On February 23, 1898, Émile Zola was imprisoned in France after writing “J’accuse,” a letter accusing the French government of anti-Semitism and wrongfully imprisoning Captain Alfred Dreyfus.
Fifty-eight years earlier, Austrian economist Carl Menger was born.
Menger would go on to contribute to the development of the theory of marginal utility, which supplanted cost-of-production theories of value in economics, in his first book, translated into English as “Principles of Economics.” Though expert in mathematics (he served as tutor in economics and statistics to Archduke Rudolf von Habsburg, the Crown Prince of Austria not long after the publication of the Principles), his approach to marginal theory was the least mathematical of his famous “co-discovers” of the principle, William Stanley Jevons and Leon Walras. Rooted in a subjective theory of value, it was the most realistic and least model-based of the marginalist revolutionaries, and he was most interested in price formation, not “price determination,” which focused almost exclusively on equilibrium conditions. He developed an evolutionary theory of money, as well.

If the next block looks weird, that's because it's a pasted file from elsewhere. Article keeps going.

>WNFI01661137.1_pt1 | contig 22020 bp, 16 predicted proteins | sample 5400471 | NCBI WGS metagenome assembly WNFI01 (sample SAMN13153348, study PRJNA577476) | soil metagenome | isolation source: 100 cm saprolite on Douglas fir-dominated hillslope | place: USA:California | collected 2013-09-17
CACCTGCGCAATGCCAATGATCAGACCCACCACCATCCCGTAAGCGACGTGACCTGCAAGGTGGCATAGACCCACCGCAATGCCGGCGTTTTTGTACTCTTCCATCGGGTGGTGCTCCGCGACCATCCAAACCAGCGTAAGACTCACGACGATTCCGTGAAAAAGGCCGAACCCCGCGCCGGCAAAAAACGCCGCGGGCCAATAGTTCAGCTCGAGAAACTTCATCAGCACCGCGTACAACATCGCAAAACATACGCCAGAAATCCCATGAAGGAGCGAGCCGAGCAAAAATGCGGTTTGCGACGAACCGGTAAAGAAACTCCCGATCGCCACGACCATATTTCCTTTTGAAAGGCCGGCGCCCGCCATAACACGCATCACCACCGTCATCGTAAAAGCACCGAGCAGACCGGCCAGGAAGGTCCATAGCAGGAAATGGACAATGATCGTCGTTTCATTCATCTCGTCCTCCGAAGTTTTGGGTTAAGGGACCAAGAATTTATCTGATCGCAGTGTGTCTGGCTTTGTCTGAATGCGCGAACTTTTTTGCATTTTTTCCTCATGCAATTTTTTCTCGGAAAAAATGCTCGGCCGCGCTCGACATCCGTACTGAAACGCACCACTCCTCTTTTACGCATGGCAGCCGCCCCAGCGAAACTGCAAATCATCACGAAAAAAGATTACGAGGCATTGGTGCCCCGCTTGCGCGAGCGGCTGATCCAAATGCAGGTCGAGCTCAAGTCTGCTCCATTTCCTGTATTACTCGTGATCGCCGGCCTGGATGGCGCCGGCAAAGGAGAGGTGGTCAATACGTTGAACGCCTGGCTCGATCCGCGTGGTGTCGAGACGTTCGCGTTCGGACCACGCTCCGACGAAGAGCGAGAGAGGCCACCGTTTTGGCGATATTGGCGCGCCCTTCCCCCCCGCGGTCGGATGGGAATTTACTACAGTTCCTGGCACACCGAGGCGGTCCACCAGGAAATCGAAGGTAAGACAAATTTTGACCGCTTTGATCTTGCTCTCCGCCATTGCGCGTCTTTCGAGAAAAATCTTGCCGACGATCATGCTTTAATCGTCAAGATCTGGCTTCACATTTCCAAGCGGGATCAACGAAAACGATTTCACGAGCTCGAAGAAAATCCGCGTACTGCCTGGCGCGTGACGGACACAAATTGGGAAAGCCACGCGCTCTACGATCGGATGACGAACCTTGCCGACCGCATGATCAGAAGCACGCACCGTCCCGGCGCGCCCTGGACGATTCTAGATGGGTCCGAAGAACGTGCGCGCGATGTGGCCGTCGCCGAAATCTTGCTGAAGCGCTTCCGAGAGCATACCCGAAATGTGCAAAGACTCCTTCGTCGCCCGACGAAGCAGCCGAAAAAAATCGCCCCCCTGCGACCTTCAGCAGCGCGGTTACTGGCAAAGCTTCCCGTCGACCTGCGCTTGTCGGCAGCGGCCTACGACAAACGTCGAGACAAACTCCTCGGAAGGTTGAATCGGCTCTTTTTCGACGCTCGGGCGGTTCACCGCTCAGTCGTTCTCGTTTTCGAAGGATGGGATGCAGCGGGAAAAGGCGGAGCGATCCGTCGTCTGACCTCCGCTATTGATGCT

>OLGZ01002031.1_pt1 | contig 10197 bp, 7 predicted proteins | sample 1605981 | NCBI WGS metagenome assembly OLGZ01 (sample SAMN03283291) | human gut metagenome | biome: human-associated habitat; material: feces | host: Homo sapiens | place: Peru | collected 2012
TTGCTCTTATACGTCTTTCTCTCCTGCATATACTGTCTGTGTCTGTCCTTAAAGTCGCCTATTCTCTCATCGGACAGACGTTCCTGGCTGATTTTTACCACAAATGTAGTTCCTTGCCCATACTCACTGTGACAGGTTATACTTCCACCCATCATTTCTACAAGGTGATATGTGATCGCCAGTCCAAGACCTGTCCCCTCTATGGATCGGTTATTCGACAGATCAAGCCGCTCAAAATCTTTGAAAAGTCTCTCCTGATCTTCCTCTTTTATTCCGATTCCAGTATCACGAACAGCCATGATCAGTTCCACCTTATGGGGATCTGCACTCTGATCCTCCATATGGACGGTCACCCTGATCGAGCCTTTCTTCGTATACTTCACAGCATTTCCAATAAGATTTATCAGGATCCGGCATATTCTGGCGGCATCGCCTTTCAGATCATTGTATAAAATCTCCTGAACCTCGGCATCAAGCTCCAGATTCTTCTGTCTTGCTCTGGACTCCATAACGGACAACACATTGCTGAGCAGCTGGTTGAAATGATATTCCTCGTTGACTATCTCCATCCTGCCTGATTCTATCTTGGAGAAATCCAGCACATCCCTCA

Menger’s second book was a defense of a particular kind of general theory in social science, and an explanation of the importance of “invisible hand” processes in the social world. The first theme caused a firestorm of debate in the German-speaking world, where “socialists of the chair” and other opponents of laissez faire went ballistic regarding the possibility of permanence of finding laws in the social world that were not of their own constructing. The second theme developed ideas found in Adam Smith, and extended them.
Menger inspired two major followers, Friedrich Freiherr von Wieser and Eugen von Böhm-Bawerk. The former named “marginal utility” and developed the first rigorous view of cost as opportunities foregone; the second advanced a time-preference theory of interest and theory of the structure of production. Later followers of this “Austrian School” included Ludwig von Mises and F.A. Hayek.